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Table Tennis

Men with most medals in the table tennis World Championships

Published at :October 5, 2022 at 10:52 PM
Modified at :October 6, 2022 at 1:15 AM
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SouravGanguly


These athletes have a reputation for delivering at the mega event.

Table tennis is probably one of the most underrated sports in the world today. The game doesn't really get the credit it deserves. More so because of its contemporary tennis which hogs all the limelight. Unlike tennis, it might not have the budget or the glamour involved but it takes a keen eye to understand the skills involved to master this difficult game.

The fact that you have to control a high-speed ping pong ball on a little table makes it all the more challenging. The players need to be quick, precise and agile to score each and every point. Their attack and defence need to be so coordinated so as not to fall into the opponent's trap. Over the years we have seen multiple champions dominate these exceedingly fast-paced games.

So today we are going to look into the history of those champions. We are going to do a countdown of the male players with the most medals in the table tennis World Championships.

5. Ma Long (16)

China's Ma Long is widely regarded as one of the greatest table tennis players of all time. In fact, Long was instrumental in China's success at the Olympics and the world stage in general. The Liaoning-born player holds sixteen medals in the World Championships. A medal tally that includes twelve gold, a silver and three bronze medals. In both singles and doubles combined.

Ma won his first World Championship medal in 2006 (Bremen) and his most recent one in 2019 (Budapest). In fact in 2019 in Budapest, he won both the singles and doubles events. In the singles event, he beat Mattias Falck of Sweden in five gruelling sets (11-5,11-7,7-11, 11-9,11-5). In the doubles Long and his partner, Wang Chuqin beat the Romanian and Spanish pair of Ovidiu Ionescu and Alvaro Robles.

Apart from the World Championships Long has also won multiple medals at the Olympics and Asian Games. The Asian Championships and World Cup have also witnessed Long weave his magic with his patented DHS Hurricane 3 paddle.

4. Ichiro Ogimura (20)

Next on this elite list is a former World No. 1 Ichiro Ogimura. The former President of the ITTF started playing as a student at the Metropolitan Tenth Junior High School. After winning the All-Japan National Championships Ichiro represented Japan at the World Championships. He won a total of 20 medals. That includes twelve gold, five silver and three bronze.

The "Ping Pong Diplomat" as he was respectably called because of his diplomacy policies in the sport also invented the "Fifty-One Percent Doctrine". According to this a player could risk hitting a smash if he/she believed they had a 51% chance of beating their opponent with it. This was a style he also passed down to ITTF world champions like Zhuan Zedong and Stellan Bengtsson. Both of whom were Ogimura's students.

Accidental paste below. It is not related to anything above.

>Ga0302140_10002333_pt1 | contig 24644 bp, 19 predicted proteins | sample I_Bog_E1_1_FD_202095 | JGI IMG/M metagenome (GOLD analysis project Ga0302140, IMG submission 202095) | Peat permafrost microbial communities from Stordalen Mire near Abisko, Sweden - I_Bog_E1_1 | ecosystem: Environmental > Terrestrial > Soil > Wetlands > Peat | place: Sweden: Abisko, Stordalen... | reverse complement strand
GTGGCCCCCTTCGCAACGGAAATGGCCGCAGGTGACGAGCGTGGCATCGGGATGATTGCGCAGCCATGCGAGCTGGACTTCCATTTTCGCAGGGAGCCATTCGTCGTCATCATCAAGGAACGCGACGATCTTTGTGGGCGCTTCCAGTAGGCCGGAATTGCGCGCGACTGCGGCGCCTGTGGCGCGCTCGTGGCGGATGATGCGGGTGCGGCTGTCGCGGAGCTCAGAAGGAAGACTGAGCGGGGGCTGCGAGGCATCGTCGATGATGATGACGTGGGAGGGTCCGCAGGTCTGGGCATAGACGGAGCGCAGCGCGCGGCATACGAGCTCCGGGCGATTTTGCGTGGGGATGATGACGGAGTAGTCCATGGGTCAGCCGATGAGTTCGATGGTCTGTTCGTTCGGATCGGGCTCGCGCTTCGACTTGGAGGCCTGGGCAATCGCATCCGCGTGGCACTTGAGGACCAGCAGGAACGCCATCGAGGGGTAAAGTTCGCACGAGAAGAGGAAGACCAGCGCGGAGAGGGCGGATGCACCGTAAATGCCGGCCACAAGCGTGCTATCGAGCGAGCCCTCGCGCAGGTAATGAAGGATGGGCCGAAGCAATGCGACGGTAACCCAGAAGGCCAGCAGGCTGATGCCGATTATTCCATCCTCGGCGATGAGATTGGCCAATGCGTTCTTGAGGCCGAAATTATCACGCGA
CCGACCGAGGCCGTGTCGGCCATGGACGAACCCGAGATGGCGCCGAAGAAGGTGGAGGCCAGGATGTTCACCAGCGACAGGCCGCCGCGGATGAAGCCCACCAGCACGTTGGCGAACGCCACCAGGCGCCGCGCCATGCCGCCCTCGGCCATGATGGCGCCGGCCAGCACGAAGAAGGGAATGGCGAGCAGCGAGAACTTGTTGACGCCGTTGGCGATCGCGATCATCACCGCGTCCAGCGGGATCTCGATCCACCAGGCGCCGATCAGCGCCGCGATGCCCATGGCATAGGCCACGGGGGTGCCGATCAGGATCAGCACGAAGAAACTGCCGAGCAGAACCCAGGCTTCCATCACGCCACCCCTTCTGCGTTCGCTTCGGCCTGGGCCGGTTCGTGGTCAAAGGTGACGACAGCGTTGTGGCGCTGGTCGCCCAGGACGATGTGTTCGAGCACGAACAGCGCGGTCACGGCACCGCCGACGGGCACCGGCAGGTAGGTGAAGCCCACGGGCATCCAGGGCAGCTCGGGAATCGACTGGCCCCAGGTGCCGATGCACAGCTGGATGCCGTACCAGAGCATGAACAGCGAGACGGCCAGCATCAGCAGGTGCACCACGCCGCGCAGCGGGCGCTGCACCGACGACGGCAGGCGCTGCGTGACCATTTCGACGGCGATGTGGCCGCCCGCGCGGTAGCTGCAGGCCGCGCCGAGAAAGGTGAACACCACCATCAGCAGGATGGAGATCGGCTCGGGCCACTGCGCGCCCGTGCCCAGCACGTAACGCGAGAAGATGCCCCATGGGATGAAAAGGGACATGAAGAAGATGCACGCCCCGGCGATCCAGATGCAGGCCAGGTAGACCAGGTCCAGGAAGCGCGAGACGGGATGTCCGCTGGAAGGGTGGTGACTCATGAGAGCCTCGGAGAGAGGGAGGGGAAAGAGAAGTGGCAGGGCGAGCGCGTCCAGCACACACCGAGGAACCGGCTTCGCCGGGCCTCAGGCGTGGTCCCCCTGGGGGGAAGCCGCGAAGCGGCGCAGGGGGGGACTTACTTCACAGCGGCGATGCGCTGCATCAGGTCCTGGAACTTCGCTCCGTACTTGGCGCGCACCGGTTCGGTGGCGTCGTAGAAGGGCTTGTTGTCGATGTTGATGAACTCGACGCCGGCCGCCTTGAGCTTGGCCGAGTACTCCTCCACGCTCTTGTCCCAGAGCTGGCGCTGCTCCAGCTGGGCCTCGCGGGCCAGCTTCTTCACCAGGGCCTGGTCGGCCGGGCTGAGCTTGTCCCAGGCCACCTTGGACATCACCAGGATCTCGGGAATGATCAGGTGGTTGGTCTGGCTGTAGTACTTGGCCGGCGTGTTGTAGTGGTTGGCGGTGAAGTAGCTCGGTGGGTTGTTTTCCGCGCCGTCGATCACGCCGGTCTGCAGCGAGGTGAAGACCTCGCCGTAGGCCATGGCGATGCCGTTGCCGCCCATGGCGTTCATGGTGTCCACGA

3. Bohumil Vana (30)

Bohumil Vana was one of the greatest tennis players from Czechoslovakia. He was born on 17th January 1920 in Prague. Vana's consistency in his games was one of his main assets. The Czechoslovakian never really had an "off day". His incredible 30 medal wins in 20 years from 1935-1955 clearly showcases that.

Bohumil was equally proficient in singles, doubles and team events. His medals included thirteen gold, ten silver and seven bronze. On top of that, he also won five English Open titles. His last medal came in 1955 in Utrecht, Netherlands.

2. Miklos Szabados (24)

Before the modern-day Chinese dominance it was Hungary that established itself as a strong table tennis contingent. Behind that success was the contribution of some strong Hungarian players. Miklos Szabados is one such great athlete. The Budapest-born player started playing table tennis at the age of thirteen and didn't look back since.

Szabados won a staggering total of twenty-four medals. His collection included fifteen gold, six silver and three bronze. Out of which the year 1931 was most notable. Miklos won four world events that year. That included the singles, doubles, mixed doubles and Swaythling Cup. Towards the end of his career in 1937, Szabados emigrated to Australia where he opened a table tennis club. He died in Sydney in 1962.

1. Viktor Barna (41)

Another Hungarian responsible for the European dominance in table tennis. Viktor Barna's legacy still lives on even after 50 years of his death. Noted as being the greatest in the game. Barna dominated for more than two decades in the sport. Victor also represented two countries in his long illustrious career.

From 1929 to 1938 he represented Hungary. Following this he moved base to the UK and acquired British citizenship in 1952. Ironically Barna won his first medal in his home country ( Hungary) and his last medal in his adopted nation (United Kingdom). He literally won a medal in every nation he played in. Barna also published a book after his retirement in 1957.

He also chose an apt name for it and named it "How to win at Table Tennis".

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